¿Cuánto Cuesta? Evangélicos and Climate Change Inaction

As an evangelical, I believe that "I am my brother's and sister's keeper." That means that I have a moral responsibility to protect those closest to me, as well as my "neighbors" around the world. In my eyes, living this mission includes supporting climate change solutions that will help to clean the air, defend the vulnerable, and provide our children with the best possible future.

In the wake of the EPA's latest announcement of a plan to cut carbon pollution from power plants, some groups have been quick to argue that the regulations will hurt the poor and minorities. Let me first say that though I am skeptical of these group's motives, as a Christian and a Latino, I appreciate any time that the conversation centers on "the least of these." However, while these groups may talk about future costs, they ignore the high price already being paid by the vulnerable. The argument around price tag, "¿Cuánto cuesta? have been pitched to our communities without highlighting the real cost of inaction on families and communities throughout the world.

The price of climate change is being paid every day in the health of our children, families, and communities. According to a recent study, one in ten Latino children suffer from asthma (a number that includes my own son) and Latinos are 30 percent more likely to visit the hospital for asthma than whites. In addition, one in two Latinos lives in areas where ozone levels are considered unhealthy. These conditions are worsened by power plant pollution and the higher temperatures caused by climate change from the carbon they emit.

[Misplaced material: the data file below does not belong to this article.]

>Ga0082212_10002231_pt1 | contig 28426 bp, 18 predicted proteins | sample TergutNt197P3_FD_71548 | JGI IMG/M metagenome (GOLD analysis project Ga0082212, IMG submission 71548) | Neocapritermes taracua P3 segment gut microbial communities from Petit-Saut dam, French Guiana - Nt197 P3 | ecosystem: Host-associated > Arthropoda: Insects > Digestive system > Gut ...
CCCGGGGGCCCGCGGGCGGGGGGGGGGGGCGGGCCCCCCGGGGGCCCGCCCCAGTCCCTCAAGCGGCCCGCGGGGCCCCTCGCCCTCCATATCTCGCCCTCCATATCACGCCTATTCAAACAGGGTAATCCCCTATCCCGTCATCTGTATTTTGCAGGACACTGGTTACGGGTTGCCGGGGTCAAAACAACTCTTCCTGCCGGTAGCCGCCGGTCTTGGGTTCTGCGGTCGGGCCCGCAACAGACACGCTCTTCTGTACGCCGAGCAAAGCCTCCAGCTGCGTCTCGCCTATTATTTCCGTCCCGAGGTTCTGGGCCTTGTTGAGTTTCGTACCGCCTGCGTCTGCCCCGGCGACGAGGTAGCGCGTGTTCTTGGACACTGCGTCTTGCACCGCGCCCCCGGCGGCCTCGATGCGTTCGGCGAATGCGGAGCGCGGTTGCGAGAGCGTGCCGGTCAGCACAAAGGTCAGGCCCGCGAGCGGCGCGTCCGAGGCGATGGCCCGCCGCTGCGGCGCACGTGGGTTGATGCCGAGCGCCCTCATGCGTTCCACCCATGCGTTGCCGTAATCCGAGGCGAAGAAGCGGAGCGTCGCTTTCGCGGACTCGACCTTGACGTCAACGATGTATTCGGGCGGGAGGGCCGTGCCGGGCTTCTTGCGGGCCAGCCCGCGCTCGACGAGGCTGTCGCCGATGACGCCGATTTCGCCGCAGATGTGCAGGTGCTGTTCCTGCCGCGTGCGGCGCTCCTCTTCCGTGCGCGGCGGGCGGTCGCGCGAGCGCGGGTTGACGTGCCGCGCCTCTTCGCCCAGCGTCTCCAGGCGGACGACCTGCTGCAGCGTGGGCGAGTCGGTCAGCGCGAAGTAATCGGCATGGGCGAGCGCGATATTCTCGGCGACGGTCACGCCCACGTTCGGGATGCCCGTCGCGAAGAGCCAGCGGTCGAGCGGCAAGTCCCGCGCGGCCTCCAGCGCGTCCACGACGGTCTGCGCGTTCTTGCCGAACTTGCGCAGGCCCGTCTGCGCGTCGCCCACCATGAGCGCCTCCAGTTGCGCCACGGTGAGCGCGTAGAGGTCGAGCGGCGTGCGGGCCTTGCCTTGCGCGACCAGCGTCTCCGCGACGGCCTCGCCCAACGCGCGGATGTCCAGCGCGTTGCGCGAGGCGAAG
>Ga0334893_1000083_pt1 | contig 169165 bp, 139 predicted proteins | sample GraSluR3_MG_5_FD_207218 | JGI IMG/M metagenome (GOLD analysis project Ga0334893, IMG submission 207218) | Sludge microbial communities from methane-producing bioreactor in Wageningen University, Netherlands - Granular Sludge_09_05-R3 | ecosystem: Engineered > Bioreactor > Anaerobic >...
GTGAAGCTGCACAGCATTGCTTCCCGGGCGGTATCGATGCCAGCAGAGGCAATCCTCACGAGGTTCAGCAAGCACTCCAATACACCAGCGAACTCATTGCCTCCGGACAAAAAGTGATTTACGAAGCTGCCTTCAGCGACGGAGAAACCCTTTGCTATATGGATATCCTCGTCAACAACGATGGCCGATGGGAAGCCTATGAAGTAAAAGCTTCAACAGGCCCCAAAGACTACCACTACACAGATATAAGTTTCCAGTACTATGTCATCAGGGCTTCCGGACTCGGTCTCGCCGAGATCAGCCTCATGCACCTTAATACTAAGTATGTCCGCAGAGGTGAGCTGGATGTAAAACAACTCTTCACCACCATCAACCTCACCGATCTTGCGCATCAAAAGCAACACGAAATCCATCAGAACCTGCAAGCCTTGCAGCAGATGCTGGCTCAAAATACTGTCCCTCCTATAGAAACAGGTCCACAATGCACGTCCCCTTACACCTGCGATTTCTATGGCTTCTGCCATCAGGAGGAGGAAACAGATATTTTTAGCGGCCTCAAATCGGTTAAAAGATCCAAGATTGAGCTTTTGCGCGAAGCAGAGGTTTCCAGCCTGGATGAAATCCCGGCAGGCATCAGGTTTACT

And that's just the health impacts. We now know that climate change contributes to stronger storms. Based on my own experience helping with Superstorm Sandy relief in New York City, I've seen firsthand how these disasters disproportionately impact the poor. This is not isolated to the United States. Stronger storms and changing weather patterns are disrupting the lives of our brothers and sisters throughout the world, especially Latinos in Central and South America who often lack the resources to prepare and rebuild.

With this said, I support the new power plant regulations and will be participating alongside other religious and Latino leaders this week in Climate Week. This week, the United Nations is hosting a Climate Summit at their New York City headquarters. There, government leaders and renowned scientists will gather to build momentum for an international climate treaty that recognizes the urgency of the challenge and gives voice to the needs of the least.

We hope you will join us in taking positive steps to lead on climate change, whether in your own home, congregation, or community. We hope you will help ensure that that the costs of our inaction do not get passed down to our children and the most vulnerable. We can and must do better for ourselves, our planet, and future generations. The cost of inaction is just too high.

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